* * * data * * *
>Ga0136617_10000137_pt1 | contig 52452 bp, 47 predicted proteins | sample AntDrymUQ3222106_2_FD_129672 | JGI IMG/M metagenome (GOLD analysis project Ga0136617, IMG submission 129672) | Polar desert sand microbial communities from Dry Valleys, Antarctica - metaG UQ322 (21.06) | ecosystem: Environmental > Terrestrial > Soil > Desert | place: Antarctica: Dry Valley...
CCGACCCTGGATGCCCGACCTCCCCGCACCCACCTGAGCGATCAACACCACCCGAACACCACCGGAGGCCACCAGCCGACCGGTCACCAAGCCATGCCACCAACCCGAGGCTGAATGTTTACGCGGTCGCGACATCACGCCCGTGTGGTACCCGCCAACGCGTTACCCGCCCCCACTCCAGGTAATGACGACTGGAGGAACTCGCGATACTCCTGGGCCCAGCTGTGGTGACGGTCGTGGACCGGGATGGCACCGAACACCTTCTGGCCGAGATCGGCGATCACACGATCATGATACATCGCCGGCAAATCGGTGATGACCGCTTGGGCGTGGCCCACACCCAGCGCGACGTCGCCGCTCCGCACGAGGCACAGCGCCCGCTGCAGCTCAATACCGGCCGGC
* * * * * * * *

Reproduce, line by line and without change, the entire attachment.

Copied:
>Ga0136617_10000137_pt1 | contig 52452 bp, 47 predicted proteins | sample AntDrymUQ3222106_2_FD_129672 | JGI IMG/M metagenome (GOLD analysis project Ga0136617, IMG submission 129672) | Polar desert sand microbial communities from Dry Valleys, Antarctica - metaG UQ322 (21.06) | ecosystem: Environmental > Terrestrial > Soil > Desert | place: Antarctica: Dry Valley...
CCGACCCTGGATGCCCGACCTCCCCGCACCCACCTGAGCGATCAACACCACCCGAACACCACCGGAGGCCACCAGCCGACCGGTCACCAAGCCATGCCACCAACCCGAGGCTGAATGTTTACGCGGTCGCGACATCACGCCCGTGTGGTACCCGCCAACGCGTTACCCGCCCCCACTCCAGGTAATGACGACTGGAGGAACTCGCGATACTCCTGGGCCCAGCTGTGGTGACGGTCGTGGACCGGGATGGCACCGAACACCTTCTGGCCGAGATCGGCGATCACACGATCATGATACATCGCCGGCAAATCGGTGATGACCGCTTGGGCGTGGCCCACACCCAGCGCGACGTCGCCGCTCCGCACGAGGCACAGCGCCCGCTGCAGCTCAATACCGGCCGGC